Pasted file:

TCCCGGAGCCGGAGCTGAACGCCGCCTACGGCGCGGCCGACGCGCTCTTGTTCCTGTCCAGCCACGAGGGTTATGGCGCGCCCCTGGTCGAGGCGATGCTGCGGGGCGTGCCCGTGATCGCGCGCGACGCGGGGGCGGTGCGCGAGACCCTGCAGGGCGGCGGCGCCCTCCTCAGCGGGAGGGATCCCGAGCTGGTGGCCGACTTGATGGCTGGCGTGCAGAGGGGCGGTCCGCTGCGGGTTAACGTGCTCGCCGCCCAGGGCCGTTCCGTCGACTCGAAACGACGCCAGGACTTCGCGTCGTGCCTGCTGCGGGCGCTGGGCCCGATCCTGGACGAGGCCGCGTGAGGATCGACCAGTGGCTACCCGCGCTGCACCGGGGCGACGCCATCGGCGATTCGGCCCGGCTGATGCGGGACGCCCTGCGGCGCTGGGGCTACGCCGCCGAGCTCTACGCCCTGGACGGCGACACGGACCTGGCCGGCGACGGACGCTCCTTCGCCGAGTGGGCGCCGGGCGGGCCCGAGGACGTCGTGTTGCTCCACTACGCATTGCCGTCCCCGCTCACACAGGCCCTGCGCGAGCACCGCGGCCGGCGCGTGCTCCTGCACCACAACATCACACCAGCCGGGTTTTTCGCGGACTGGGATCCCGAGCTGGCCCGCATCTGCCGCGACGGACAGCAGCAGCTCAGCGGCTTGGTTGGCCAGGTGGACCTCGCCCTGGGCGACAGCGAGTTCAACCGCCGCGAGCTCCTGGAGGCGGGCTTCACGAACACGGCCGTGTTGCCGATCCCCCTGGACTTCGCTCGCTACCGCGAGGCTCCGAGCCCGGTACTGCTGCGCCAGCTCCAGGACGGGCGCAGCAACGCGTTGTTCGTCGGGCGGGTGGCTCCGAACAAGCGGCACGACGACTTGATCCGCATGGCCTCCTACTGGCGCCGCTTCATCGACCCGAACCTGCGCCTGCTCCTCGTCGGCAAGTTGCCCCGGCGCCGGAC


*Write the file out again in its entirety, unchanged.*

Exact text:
TCCCGGAGCCGGAGCTGAACGCCGCCTACGGCGCGGCCGACGCGCTCTTGTTCCTGTCCAGCCACGAGGGTTATGGCGCGCCCCTGGTCGAGGCGATGCTGCGGGGCGTGCCCGTGATCGCGCGCGACGCGGGGGCGGTGCGCGAGACCCTGCAGGGCGGCGGCGCCCTCCTCAGCGGGAGGGATCCCGAGCTGGTGGCCGACTTGATGGCTGGCGTGCAGAGGGGCGGTCCGCTGCGGGTTAACGTGCTCGCCGCCCAGGGCCGTTCCGTCGACTCGAAACGACGCCAGGACTTCGCGTCGTGCCTGCTGCGGGCGCTGGGCCCGATCCTGGACGAGGCCGCGTGAGGATCGACCAGTGGCTACCCGCGCTGCACCGGGGCGACGCCATCGGCGATTCGGCCCGGCTGATGCGGGACGCCCTGCGGCGCTGGGGCTACGCCGCCGAGCTCTACGCCCTGGACGGCGACACGGACCTGGCCGGCGACGGACGCTCCTTCGCCGAGTGGGCGCCGGGCGGGCCCGAGGACGTCGTGTTGCTCCACTACGCATTGCCGTCCCCGCTCACACAGGCCCTGCGCGAGCACCGCGGCCGGCGCGTGCTCCTGCACCACAACATCACACCAGCCGGGTTTTTCGCGGACTGGGATCCCGAGCTGGCCCGCATCTGCCGCGACGGACAGCAGCAGCTCAGCGGCTTGGTTGGCCAGGTGGACCTCGCCCTGGGCGACAGCGAGTTCAACCGCCGCGAGCTCCTGGAGGCGGGCTTCACGAACACGGCCGTGTTGCCGATCCCCCTGGACTTCGCTCGCTACCGCGAGGCTCCGAGCCCGGTACTGCTGCGCCAGCTCCAGGACGGGCGCAGCAACGCGTTGTTCGTCGGGCGGGTGGCTCCGAACAAGCGGCACGACGACTTGATCCGCATGGCCTCCTACTGGCGCCGCTTCATCGACCCGAACCTGCGCCTGCTCCTCGTCGGCAAGTTGCCCCGGCGCCGGAC